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How to create a lakehouse in Microsoft Fabric

Lakehouse in Microsoft Fabric : A lakehouse is a new data architecture that combines the best elements of data lakes and data warehouses. It enables you to store and analyze data of various types and formats, such as structured, semi-structured, and unstructured data, in a single platform. A lakehouse also provides features such as transactions, data quality, consistency, isolation, indexing, caching, and query optimization that are typically found in data warehouses.

Microsoft Fabric is an all-in-one analytics solution that offers a comprehensive suite of services, including data lake, data engineering, and data integration, all in one place. With Fabric, you can create a lakehouse that is based on low-cost and directly-accessible cloud storage in open formats. You can also leverage powerful AI models and tools to accelerate your analysis and empower everyone in your organization to act on insights.

In this blog post, we will show you how to create a lakehouse in Microsoft Fabric using the following steps:

  1. Create a OneLake account and connect your data sources
  2. Use Data Engineering to transform and curate your data
  3. Use Data Science to build and deploy AI models
  4. Use Power BI to visualize and share your insights

Step 1: Create a OneLake account and connect your data sources

OneLake is the unified data foundation of Microsoft Fabric. It allows you to establish an open and lake-centric hub that helps you connect and curate data from different sources, such as relational databases, NoSQL databases, files, streams, and APIs. You can also access your existing Azure Data Lake Storage (ADLS) accounts or create new ones within OneLake.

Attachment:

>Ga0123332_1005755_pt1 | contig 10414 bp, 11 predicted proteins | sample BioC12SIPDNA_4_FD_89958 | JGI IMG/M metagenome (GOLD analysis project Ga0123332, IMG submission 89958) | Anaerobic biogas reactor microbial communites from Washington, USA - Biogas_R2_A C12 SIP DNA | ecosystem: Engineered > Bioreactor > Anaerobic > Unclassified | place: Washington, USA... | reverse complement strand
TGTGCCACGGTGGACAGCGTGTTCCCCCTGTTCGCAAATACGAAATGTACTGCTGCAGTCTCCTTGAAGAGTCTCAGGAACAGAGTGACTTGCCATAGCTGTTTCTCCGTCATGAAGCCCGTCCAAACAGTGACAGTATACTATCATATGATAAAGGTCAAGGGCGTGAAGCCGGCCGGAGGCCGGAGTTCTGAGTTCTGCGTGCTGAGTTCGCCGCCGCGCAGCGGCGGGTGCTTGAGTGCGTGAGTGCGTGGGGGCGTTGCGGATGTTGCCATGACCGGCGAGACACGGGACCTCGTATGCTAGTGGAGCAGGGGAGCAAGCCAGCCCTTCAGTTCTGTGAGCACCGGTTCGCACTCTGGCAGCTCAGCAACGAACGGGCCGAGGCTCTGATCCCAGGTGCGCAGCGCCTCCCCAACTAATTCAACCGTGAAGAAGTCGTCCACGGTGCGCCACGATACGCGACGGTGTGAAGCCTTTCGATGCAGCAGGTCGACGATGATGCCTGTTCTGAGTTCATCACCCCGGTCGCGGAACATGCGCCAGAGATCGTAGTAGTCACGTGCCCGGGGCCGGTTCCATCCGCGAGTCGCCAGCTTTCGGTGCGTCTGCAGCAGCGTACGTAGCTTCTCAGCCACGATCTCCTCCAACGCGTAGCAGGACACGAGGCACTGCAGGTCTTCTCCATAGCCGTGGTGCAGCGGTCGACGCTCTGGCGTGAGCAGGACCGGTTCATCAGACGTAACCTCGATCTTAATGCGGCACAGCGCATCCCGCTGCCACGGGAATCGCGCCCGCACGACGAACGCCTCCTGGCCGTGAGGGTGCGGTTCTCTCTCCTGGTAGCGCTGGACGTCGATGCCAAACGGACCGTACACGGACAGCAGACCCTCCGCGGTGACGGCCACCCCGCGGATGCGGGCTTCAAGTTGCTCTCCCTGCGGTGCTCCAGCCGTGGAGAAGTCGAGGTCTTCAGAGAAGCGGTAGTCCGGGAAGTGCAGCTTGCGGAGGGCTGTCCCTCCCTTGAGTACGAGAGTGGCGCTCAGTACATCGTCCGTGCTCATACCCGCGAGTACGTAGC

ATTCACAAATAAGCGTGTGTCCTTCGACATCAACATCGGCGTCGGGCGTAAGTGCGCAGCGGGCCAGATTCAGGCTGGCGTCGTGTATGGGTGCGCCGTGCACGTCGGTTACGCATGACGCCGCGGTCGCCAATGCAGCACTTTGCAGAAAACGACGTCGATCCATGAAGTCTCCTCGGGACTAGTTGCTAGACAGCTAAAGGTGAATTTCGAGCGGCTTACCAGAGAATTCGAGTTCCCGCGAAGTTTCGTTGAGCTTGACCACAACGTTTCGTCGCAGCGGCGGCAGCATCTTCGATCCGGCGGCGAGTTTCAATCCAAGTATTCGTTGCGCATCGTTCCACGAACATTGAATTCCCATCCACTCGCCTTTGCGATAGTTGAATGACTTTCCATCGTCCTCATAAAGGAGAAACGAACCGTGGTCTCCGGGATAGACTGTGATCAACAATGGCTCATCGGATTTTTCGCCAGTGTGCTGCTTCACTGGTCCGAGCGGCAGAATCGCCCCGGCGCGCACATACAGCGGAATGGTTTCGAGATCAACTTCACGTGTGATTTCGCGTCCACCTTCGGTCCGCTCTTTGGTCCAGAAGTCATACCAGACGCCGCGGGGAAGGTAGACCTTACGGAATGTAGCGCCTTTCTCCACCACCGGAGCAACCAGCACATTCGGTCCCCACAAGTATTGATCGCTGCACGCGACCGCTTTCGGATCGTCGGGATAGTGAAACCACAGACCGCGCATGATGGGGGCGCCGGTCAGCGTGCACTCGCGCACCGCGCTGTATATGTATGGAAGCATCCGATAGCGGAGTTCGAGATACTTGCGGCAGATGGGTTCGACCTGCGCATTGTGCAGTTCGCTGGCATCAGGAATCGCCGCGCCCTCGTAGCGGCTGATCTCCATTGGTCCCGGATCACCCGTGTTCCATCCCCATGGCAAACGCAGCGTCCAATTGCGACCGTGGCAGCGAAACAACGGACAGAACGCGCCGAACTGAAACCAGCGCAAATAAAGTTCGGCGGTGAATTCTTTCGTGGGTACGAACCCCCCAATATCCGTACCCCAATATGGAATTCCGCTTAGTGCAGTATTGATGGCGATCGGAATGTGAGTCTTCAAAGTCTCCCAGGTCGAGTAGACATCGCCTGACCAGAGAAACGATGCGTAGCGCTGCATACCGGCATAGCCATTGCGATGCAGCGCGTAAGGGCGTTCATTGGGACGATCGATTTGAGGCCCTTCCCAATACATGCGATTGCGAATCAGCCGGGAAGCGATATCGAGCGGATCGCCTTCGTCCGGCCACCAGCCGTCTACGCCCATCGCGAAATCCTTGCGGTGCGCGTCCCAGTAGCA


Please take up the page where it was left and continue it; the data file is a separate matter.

To create a OneLake account, you need to sign up for a Microsoft Fabric trial. Once you have an account, you can access OneLake from the Microsoft Fabric homepage. You can then use the Data Sources tab to browse and connect your data sources. You can also use the Data Factory tab to create and manage data pipelines that move and transform your data.

Step 2: Use Data Engineering to transform and curate your data

Data Engineering is the experience that provides a world-class Spark platform with great authoring experiences, enabling you to perform large-scale data transformation and democratize data through the lakehouse. You can use Data Engineering to write SQL queries or Python notebooks that run on Spark clusters. You can also use Data Factory to schedule and orchestrate your notebooks and Spark jobs.

To use Data Engineering, you need to switch to the Data Engineering tab from the Microsoft Fabric homepage. You can then use the Data Explorer to browse and query your data sources. You can also use the Notebooks tab to create and run notebooks that use PySpark or Spark SQL. You can also use the Jobs tab to submit Spark jobs or monitor their status.

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Step 3: Use Data Science to build and deploy AI models

Data Science is the experience that enables you to build and deploy AI models on a single foundation without data movement. You can use Data Science to write Python or R code that leverages popular frameworks such as TensorFlow, PyTorch, scikit-learn, or ML.NET. You can also use AutoML to automatically generate high-quality models for your data.